In a hearing for the Senate Foreign Relations Committee on Thursday, Sen. Rand Paul (R-Ky.) offered a much-needed critique of the interventionist foreign policy pursued by the bipartisan establishment in Washington for the better part of two decades.
Paul used U.S. intervention in Yemen — a war many Americans do not even know our government is fighting — as the launching pad for his argument. Central to Paul’s comments, posed as a question to Dr. Dafna H. Rand of the National Defense University, who was testifying, is the issue of whether the United States’ present foreign policy is dictated more by what we can do than what we should do.
“The United States has the technical ability to kill anyone anywhere anytime,” Paul began. Yet, he continued, “just because we can doesn’t mean we should, and I think we don’t have enough discussion about the practical ramifications of whether or not we kill more terrorists than we create.” He continued:
I think Yemen is a perfect example of this. We’re supplying the Saudis with bombs, refueling the planes, picking the targets. I assume that we didn’t pick the target of a funeral procession, but we wounded 500 people and 140 people — I say “we;” the Saudis did it, but with our armaments. You think that Yemenis don’t know where the bombs are coming from?
We recently had a raid — and I don’t blame our soldiers. I mean, I have members of my family who actively serve. They do what they’re told. But we’re the policymakers. I mean, we sent them into Yemen. I’ve still not been told while we went to Yemen. Someone’s got to make a decision: Did we — in killing a, you know, a few of the al Qaeda [members] in that village — was that worth the fact that we had to kill women and children, or women and children were inadvertently killed in that, including an American citizen?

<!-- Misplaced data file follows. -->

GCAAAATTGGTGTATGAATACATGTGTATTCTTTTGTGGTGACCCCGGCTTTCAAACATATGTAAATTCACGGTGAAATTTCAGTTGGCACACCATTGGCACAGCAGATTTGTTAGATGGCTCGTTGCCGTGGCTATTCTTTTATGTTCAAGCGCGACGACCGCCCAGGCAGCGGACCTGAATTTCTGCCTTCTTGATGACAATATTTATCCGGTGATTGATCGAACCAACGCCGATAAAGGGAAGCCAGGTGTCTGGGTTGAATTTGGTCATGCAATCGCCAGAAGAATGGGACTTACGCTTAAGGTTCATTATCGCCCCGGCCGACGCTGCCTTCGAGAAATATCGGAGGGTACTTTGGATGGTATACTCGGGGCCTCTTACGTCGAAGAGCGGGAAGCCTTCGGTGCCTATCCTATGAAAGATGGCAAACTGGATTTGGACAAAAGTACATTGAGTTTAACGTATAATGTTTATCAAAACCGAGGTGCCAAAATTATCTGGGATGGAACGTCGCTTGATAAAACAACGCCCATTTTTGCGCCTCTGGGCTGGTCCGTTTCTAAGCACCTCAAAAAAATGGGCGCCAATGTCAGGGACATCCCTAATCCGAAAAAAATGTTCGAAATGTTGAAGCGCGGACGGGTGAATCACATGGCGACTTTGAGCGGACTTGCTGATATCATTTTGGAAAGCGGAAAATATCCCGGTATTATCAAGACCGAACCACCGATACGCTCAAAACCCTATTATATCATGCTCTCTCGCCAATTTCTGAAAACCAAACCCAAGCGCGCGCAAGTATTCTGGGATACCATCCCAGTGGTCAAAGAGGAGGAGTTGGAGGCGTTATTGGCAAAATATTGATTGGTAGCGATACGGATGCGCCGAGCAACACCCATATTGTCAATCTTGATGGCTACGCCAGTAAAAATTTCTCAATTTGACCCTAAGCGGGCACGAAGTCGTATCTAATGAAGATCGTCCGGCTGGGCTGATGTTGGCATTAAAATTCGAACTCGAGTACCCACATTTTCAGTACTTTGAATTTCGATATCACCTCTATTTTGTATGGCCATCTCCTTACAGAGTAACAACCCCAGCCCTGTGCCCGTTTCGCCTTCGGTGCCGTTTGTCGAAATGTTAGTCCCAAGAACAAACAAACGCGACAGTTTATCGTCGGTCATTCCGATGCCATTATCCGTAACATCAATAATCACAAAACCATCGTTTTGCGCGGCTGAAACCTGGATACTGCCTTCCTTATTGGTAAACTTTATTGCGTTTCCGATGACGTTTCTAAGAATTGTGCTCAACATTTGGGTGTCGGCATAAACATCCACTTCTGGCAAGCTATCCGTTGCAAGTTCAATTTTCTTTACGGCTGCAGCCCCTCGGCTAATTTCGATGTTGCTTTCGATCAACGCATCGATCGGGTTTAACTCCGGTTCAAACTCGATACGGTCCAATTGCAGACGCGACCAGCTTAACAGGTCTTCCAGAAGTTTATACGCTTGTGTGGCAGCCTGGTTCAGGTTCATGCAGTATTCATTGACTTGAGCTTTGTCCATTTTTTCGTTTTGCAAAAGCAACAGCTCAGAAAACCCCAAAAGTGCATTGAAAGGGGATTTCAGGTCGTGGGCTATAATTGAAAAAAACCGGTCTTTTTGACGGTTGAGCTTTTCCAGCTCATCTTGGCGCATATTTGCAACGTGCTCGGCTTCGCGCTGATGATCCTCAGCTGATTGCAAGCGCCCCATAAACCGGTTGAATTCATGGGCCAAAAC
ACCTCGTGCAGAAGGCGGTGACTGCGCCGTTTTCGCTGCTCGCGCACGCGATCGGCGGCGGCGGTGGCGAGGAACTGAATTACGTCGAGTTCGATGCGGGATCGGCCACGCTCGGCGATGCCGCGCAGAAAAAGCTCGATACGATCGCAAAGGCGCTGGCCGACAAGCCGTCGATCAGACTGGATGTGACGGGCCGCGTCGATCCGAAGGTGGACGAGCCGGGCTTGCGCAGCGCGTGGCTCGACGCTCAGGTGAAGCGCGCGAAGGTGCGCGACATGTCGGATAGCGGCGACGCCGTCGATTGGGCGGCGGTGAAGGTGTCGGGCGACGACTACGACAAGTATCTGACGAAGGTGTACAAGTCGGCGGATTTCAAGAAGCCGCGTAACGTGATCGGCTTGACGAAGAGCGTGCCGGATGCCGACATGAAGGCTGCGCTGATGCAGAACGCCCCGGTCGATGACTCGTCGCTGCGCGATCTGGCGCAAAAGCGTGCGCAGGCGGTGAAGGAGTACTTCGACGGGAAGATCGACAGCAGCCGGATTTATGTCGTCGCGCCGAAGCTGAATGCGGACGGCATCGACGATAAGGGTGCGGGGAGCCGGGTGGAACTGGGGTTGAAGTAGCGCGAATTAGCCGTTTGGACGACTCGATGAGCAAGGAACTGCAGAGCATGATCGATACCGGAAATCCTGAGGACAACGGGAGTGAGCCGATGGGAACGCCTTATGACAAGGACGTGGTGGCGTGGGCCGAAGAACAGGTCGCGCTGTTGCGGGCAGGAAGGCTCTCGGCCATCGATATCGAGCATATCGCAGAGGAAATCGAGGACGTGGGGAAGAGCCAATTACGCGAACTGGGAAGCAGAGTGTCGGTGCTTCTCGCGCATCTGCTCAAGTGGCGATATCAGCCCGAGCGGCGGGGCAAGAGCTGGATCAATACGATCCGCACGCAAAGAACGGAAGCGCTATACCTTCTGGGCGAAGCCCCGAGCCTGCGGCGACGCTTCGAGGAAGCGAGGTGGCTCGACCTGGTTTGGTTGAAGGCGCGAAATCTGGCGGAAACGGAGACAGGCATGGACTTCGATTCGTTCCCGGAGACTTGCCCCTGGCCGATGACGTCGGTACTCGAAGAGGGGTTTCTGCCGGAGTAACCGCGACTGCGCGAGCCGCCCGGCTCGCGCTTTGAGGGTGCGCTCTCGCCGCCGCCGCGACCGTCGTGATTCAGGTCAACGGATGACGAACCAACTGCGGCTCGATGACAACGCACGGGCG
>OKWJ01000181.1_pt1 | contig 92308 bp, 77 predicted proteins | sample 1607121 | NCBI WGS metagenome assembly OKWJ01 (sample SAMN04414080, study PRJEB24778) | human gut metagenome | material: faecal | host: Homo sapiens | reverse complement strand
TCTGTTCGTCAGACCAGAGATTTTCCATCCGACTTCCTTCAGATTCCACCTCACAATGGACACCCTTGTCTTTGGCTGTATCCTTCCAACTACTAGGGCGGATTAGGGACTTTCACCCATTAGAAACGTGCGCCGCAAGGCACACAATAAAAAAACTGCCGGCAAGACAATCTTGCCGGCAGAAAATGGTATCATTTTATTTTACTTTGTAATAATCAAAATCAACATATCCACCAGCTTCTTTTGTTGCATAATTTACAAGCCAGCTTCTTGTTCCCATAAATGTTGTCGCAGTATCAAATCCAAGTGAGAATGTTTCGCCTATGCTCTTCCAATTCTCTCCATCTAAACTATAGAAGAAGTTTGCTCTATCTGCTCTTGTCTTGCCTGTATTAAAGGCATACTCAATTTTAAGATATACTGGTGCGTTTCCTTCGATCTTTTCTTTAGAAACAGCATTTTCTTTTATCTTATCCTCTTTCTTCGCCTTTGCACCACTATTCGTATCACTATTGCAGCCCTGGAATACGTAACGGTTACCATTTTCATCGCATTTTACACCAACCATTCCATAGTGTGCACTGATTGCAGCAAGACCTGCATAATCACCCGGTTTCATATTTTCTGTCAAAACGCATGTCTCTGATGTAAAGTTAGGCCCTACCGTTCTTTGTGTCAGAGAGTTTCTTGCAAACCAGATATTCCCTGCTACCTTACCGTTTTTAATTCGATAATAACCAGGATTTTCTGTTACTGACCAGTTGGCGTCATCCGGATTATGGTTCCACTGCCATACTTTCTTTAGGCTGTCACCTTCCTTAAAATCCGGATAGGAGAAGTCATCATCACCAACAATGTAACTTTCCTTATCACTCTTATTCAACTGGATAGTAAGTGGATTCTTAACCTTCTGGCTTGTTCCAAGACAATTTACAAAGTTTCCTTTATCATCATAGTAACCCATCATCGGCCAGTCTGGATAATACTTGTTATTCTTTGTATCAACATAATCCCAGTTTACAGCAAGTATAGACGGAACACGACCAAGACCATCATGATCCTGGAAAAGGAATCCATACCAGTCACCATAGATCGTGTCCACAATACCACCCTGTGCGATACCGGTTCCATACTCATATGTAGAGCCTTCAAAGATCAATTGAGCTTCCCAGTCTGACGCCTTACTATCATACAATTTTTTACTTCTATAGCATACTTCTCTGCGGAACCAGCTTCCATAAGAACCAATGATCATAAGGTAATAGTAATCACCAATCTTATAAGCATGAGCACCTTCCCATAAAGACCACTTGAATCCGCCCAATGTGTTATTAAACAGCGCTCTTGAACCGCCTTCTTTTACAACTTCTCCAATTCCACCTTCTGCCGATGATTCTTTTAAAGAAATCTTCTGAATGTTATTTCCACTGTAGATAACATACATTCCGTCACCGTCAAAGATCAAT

I guess my question to Dr. Rand is: Do you think we’re adequately weighing whether we’re creating more terrorists than we kill, whether we’re doing more good than we are doing harm, whether we are safer or more risk? I think your testimony was at least reasoned in the sense that [it asked] will we be better off. Yes, we can take a new port in Yemen. We can do anything. But in the end, will we be safer, better off if we continue the way we’re continuing?
In her response to Paul, Rand largely agreed with his point, noting that some military actions may be lawful without being wise.
She’s right, but since Congress has not authorized U.S. military action in Yemen at all, I’d suggest it is unlawful — specifically, unconstitutional — too. Though the executive branch has, under Presidents Obama and Trump alike, claimed authority to intervene in Yemen under the Authorization for Use of Military Force passed in the wake of 9/11, the Yemeni civil war has nothing to do with 9/11; and al Qaeda in the Arabian Peninsula (AQAP), the branch of al Qaeda in Yemen, did not exist until eight years after 9/11.
Unless Congress magically knew the future back in 2001 — and I’m going to go out on a limb here and say that is not what happened — this war is illegal and unwise at once.
It is also mostly unquestioned in Washington, which is why Paul’s questions here are so important. This willingness to ask questions about our foreign policy that others won’t is why, whatever our differences, I’m glad to see Paul back in the Senate for at least six more years.